An interview I found with the creator of Super Meatboy and The binding of Isaac. He has some very interesting things to say on the subject of indie game creation, many of which I’ve found applicable to my own efforts. He cautions about the dangers of over ambition in your first game(s), and on the importance of maintaining good team relationships. The thing that took me by surprise was the notion that you can be a designer, but not the developer/programmer on games of that size. Normally when you hear of one or two man teams making games it’s starts life with a programmer. In Edmund’s case he creates the art assets himself and designs the game, but outsources the coding. It’s a setup that must require a huge amount of communication and trust in your colleague.
I also liked the way he was able to condense the design philosophies of his games down to single sentences. Meatboy was “Challenge without frustration”, and Isaac was “Different every time you play”. As someone who owns both games I can say the descriptions ring very true.
The lecture he gave on his career path was definitely interesting. I’d hoped for more insights regarding 2D illustration, however it was clear he considers himself a 3D modeller/rigger/animator first, and an illustrator second. the main lessons I took away from his talk were:
- The games industry is unstable, especially at lower levels. The number of failed game projects he’d worked on was frankly quite scary. While I’ve always known that game development isn’t the most reliable career I hadn’t realised just how many small to mid sized games never see the light of day. When a big AAA game is cancelled it’s fairly rare and generally big enough news, however evidently smaller titles can be killed off without my noticing. It’s definitely made me think harder about the risks of starting a company from scratch.
- Contacts are important. Not just for getting into the industry, but for staying there. For every project he was laid off of there was always someone he knew from a past job who was able to help him get back on his feet.
- Working in-house eases you into your role whereas going freelance means jumping in at the deep end.
- If in doubt, write a book. Well maybe not that exactly, but teaching in general does seem to be a common source of income for established artists. Artists like Noah Bradley even offer one to one tutorial programmes in addition to online classes and critiques. Publishing tutorials in magazines or on DVD is something that also helps generate exposure. It seems to be fairly lucrative if you have the skills to pass on.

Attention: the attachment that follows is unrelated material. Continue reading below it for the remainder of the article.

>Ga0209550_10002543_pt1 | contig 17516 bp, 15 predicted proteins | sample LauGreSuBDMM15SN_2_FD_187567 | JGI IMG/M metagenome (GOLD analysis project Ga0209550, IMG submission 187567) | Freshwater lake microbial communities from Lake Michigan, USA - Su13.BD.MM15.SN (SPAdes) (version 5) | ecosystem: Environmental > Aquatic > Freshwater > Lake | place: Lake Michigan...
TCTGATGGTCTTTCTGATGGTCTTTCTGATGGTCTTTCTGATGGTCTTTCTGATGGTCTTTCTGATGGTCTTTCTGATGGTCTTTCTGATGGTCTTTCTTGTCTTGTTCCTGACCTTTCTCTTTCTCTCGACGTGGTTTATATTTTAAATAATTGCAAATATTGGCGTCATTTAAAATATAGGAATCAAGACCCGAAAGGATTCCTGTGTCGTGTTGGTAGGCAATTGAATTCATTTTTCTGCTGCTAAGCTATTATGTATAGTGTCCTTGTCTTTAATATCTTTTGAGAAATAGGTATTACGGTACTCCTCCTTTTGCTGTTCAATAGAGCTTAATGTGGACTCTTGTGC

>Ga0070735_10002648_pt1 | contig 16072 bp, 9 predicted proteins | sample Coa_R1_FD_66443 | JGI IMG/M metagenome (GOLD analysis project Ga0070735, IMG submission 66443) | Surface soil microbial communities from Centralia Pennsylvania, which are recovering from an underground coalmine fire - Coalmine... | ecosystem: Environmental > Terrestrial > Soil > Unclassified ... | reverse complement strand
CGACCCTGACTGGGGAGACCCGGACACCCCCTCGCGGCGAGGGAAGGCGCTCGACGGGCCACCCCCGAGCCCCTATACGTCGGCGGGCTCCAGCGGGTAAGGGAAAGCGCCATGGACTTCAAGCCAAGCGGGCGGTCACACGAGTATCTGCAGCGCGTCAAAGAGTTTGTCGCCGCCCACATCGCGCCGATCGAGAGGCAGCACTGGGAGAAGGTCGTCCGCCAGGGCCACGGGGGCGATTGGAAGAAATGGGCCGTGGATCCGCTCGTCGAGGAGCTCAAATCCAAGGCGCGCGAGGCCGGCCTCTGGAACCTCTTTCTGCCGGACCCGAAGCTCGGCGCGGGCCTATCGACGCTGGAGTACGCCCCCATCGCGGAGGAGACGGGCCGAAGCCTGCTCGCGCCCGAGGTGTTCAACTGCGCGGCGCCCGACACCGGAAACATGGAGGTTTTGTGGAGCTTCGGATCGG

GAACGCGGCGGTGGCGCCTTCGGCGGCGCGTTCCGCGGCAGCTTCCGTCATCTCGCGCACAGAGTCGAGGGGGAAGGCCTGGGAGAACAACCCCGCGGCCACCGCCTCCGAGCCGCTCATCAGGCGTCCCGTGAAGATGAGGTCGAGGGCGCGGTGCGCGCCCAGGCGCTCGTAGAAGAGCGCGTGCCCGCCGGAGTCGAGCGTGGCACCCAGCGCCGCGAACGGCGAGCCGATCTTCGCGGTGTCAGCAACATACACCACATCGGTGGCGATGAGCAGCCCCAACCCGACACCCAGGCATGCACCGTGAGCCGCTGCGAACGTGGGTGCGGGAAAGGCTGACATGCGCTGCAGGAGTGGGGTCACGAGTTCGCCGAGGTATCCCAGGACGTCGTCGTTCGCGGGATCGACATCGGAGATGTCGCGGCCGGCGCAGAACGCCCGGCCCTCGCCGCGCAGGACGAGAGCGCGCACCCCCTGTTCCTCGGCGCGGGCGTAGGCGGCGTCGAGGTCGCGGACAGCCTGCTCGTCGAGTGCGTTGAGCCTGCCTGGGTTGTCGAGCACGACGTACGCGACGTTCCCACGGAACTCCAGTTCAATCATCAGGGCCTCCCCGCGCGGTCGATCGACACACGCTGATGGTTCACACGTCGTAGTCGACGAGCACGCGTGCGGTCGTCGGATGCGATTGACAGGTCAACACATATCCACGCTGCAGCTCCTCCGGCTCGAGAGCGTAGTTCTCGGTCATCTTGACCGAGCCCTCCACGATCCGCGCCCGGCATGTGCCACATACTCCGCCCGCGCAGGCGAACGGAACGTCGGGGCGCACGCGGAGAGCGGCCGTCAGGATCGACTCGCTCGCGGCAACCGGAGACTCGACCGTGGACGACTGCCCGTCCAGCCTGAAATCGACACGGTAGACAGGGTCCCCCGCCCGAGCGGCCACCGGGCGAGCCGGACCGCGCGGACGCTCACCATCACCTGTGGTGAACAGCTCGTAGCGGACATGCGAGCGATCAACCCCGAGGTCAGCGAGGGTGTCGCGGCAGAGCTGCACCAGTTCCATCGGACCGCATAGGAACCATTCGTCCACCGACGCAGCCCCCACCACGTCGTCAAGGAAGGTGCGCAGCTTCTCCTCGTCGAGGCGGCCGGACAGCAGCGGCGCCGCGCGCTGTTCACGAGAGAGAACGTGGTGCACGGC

- Don’t overspecialise. It’s important to be able to do something well, but when it comes time to lay people off companies will look to retain those who can fill multiple roles.
My biggest regret from last year’s end of year show was not having business cards printed in time. I was asked for them several times and the best I could offer was “I’m in the yearbook”.
This year I wanted to be sure I got some made well in advance of the show. I spoke to Mat about different options, both online and locally. I ended up ordering from Vistaprint who seemed fairy reputable, if unexceptional. For the design I wanted to keep things simple, I feel like the biggest selling point I can offer is to have some of my own artwork on the front. Aside from the main image I kept things fairly plain and uncluttered, positioning the text around the positive and negative spaces in the painting. I left the back blank. It cost significantly more to have it printed on and I couldn’t think of anything I wanted there. I also ordered the smallest number offered, partly because of costs, but mostly because I want to be able to update the image on the front as my skills continue to progress.
This is the image I used:
When I got the cards they were surprisingly high quality, and 250 feels like more than enough now that I actually see them. I have however spotted a pretty significant oversight in my design: I accidentally omitted my email address. I do list my portfolio page (which has my email displayed) as well as a contact number, so it shouldn’t prevent anyone from reaching me, but it’s something that really should be on the card itself.
I’m not a huge fan of social media or the culture that surrounds it. However I have heard time and again that’s it can be an important source for job opportunities and contacts. I’ve set up a Twitter account and a LinkedIn account and have started following professionals whose work I admire.